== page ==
Such real-world data are helping to better define patients' tailored strategies for anticoagulation according to individual risk of recurrent thromboembolic events and bleeding. Of note, new data are being generated from registries on the management for particular clinical scenarios such as patients with obesity, on dual antiplatelet therapy, or with renal and/or liver dysfunction or cancer.

Observations from real-world studies are also important in recording the implementation of guideline recommendations and their impact on improving the health of patients with thrombotic disease. Real-world studies can also highlight some of the inequalities in care – between countries, within countries, and across a wide range of clinical settings.

The Impact of Thrombosis – Multiple Pathways of Care
Current treatment pathways for most patients with VTE or patients with AF and an increased stroke risk, typically involve initial hospital or communitybased ambulatory care with subsequent follow-up in a secondary care setting. The treatment and prevention of thrombosis impacts on multiple hospital care pathways including perioperative care, intensive care, and antenatal and peripartum care, to name
but a few.

With the introduction of DOACs into routine clinical practice, it is now possible for the initial acute management of patients with DVT as well as the ongoing management of patients with AF (and an increased stroke risk) to be undertaken by primary care. As hospital admissions associated with VTE become shorter, primary care will play an increasingly important role in the long-term management of these
patients, and will require hospital physicians to adopt a shared-care approach with their colleagues in primary care.


Upon completion of this education activity, participants will be able to:

  • Describe burden of thrombosis for patients and populations through its clinical manifestations – ischemic stroke in patients with AF, VTE, and coronary heart disease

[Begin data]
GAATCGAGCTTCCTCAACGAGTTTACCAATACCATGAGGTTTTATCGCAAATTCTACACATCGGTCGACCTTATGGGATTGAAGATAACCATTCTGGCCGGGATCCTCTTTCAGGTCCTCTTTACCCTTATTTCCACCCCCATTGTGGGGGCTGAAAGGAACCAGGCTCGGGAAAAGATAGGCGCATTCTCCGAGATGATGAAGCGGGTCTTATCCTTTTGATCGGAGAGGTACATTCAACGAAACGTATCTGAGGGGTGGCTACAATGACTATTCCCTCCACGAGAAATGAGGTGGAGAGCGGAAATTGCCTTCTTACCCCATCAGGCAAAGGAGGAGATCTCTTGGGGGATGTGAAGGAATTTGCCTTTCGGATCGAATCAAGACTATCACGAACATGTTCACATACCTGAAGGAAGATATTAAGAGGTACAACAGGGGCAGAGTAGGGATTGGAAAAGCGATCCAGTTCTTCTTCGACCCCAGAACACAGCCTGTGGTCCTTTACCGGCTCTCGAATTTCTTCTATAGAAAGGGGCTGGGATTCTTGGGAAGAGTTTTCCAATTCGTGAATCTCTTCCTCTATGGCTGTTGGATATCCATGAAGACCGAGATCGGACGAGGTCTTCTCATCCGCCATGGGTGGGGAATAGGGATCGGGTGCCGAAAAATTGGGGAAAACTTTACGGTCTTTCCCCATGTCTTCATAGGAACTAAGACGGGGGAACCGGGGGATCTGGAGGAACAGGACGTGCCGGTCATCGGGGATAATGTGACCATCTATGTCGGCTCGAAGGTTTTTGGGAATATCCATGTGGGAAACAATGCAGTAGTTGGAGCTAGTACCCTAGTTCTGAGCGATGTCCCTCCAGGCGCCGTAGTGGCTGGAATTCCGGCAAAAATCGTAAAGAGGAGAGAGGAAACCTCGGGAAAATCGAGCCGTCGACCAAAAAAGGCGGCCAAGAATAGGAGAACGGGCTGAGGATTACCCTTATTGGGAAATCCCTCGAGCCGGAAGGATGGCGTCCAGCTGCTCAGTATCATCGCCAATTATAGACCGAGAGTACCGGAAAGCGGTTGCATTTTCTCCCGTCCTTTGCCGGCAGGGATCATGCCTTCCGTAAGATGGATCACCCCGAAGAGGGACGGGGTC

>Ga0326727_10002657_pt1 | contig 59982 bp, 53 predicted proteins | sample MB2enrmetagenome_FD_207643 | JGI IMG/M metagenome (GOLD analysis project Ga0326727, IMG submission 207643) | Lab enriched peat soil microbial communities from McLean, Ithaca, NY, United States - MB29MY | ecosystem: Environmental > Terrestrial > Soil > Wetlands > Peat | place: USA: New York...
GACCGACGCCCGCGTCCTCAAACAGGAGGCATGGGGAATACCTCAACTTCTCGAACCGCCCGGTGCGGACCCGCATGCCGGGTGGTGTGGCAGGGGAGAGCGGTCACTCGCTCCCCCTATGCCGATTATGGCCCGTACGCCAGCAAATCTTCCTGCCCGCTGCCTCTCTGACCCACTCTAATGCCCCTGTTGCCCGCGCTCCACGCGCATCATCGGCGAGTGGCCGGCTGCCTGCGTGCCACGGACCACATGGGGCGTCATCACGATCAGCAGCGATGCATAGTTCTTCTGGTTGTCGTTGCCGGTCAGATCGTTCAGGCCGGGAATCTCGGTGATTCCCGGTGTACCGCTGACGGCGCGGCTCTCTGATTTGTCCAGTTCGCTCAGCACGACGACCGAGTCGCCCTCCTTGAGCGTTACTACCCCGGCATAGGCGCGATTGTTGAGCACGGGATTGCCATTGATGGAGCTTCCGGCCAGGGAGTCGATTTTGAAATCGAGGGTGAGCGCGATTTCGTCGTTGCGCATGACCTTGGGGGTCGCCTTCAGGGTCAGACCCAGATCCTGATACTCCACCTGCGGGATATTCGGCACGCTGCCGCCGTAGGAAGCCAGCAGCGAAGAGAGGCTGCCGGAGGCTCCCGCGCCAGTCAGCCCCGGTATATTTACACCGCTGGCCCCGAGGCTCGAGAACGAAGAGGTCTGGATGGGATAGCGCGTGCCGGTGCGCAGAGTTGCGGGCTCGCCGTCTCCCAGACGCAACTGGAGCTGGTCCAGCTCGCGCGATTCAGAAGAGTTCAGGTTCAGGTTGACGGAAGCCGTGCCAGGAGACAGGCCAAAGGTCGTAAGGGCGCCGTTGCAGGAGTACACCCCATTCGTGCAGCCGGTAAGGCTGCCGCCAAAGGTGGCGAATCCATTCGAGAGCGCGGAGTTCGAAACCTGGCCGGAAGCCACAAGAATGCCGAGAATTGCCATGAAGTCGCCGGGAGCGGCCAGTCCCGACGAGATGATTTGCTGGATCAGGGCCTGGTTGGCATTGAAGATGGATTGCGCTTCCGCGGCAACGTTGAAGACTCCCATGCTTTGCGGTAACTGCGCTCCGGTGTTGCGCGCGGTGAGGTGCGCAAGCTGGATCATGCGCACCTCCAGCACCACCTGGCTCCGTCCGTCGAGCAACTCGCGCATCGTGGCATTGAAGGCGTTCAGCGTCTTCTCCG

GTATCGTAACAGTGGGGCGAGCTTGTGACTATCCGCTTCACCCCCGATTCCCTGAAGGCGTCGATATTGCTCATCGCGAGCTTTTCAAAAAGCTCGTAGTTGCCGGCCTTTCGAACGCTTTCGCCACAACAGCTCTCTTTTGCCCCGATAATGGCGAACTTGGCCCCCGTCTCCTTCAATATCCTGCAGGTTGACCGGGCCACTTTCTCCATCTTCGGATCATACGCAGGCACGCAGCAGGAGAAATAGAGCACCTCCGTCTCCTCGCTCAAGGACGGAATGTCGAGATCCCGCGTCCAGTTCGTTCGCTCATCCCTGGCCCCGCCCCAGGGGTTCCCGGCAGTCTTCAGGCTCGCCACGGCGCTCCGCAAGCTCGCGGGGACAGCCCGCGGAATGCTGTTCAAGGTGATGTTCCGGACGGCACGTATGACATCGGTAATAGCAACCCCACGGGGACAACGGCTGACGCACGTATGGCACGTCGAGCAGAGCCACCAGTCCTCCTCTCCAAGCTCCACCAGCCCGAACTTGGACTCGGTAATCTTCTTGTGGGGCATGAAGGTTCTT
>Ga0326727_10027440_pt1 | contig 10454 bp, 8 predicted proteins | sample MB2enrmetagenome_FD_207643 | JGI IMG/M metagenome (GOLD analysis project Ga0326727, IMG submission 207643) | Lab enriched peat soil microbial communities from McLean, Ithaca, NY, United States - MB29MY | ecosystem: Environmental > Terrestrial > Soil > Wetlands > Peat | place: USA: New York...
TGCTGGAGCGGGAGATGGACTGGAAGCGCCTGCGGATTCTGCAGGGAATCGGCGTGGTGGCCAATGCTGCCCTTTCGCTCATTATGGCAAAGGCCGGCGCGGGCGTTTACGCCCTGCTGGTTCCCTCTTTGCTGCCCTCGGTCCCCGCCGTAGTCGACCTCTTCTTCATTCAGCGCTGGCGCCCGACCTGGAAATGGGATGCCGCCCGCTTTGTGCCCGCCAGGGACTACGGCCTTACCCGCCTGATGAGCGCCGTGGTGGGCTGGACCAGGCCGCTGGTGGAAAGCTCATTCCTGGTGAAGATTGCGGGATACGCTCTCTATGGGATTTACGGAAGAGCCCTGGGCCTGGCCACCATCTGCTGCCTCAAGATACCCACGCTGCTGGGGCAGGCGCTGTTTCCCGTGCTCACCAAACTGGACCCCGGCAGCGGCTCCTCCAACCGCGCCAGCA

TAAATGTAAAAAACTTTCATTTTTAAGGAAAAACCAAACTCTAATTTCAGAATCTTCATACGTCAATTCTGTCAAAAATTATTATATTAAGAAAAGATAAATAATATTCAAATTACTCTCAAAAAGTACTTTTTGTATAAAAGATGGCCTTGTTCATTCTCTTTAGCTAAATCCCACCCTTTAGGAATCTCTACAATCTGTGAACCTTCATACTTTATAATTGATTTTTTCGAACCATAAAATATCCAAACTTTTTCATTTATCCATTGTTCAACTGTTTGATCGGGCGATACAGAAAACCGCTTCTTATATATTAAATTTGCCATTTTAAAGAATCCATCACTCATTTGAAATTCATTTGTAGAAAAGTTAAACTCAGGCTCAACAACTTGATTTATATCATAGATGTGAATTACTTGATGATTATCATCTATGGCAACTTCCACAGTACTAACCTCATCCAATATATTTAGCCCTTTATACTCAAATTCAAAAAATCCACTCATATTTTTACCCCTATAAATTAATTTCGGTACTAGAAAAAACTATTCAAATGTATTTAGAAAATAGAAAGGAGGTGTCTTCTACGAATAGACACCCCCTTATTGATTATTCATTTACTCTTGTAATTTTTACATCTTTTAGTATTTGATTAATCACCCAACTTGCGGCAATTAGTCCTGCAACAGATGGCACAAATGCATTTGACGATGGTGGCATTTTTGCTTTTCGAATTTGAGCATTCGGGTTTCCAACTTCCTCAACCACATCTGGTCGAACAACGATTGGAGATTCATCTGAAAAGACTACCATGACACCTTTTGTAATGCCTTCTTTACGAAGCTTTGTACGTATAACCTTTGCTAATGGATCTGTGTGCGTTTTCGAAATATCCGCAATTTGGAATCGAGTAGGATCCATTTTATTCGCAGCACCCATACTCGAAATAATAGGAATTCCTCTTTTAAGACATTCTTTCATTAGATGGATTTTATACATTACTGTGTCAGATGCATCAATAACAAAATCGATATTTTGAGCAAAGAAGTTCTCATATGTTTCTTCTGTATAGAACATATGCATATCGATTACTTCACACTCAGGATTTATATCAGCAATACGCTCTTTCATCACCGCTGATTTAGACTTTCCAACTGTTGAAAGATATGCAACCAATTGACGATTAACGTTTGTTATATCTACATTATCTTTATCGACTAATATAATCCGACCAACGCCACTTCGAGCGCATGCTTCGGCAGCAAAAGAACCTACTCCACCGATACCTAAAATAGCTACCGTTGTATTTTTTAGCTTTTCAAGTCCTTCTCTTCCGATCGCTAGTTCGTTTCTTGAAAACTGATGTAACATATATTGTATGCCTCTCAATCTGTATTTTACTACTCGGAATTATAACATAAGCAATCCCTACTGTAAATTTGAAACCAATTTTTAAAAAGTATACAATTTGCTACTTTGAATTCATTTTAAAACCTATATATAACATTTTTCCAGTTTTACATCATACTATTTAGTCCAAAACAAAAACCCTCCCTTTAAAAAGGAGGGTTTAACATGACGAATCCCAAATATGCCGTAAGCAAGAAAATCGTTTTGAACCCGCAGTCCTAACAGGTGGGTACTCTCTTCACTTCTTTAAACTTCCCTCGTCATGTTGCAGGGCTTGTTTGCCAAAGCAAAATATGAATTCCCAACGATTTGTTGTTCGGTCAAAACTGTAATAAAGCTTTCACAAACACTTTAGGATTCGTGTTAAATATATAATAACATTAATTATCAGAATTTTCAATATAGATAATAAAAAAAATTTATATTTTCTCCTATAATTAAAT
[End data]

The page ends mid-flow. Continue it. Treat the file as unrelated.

• Identify patients at risk of VTE or at risk of ischemic stroke in those with AF
  • Recall the natural history of VTE as an acute but frequently recurrent condition with a potentially fatal outcome and with long-term complications that are very important to patients, such as PTS
  • Use contemporary prevention and management of VTE and AF in light of recent clinical trials and the latest international guidelines
  • Prevent and treat thrombosis in specific clinical subpopulations such as patients with cancer 
  • Discuss the burden of anticoagulation and practical use of DOACs for stroke prevention in AF, the treatment and prevention of VTE, and the treatment of coronary heart disease in routine clinical practice, including periprocedural management and management of major hemorrhage
  • Use observational studies on DOACs in expanding the generalizability of randomized clinical trial data to patient groups excluded from clinical trials such as those with multiple comorbidities including frailty and renal disease

Target Audience

A key challenge in the management of VTE (and indeed other thromboembolic disorders) is that there is no single discipline having overall responsibility for anticoagulant prescribing in many health care settings.

There is a clear need to provide education to a cross-section of health care professionals on thrombosis treatment and prevention so that the latest guidelines are integrated into existing protocols and care pathways.

For this reason, the target audience for this symposium includes all health care providers who have an interest in or are managing patients at risk of thrombosis or who present with VTE.

These include not only hematologists and respiratory physicians but also oncologists, cardiologists, geriatricians, obstetricians, vascular surgeons, radiologists, primary care physicians, nurse specialists, and pharmacists.

It is anticipated that this symposium will attract an international audience (including delegates from South East Asia and Europe) and encourage discussion on the common challenges and solutions to the management of thrombosis across the world.

Faculty Disclosure

All planners, speakers, authors, and reviewers involved with content development for continuing education activities provided by the University of Kentucky are expected to disclose any real or perceived conflict of interest related to the content of the activity. Detailed disclosures will be included in participant materials or given prior to the start of the activity.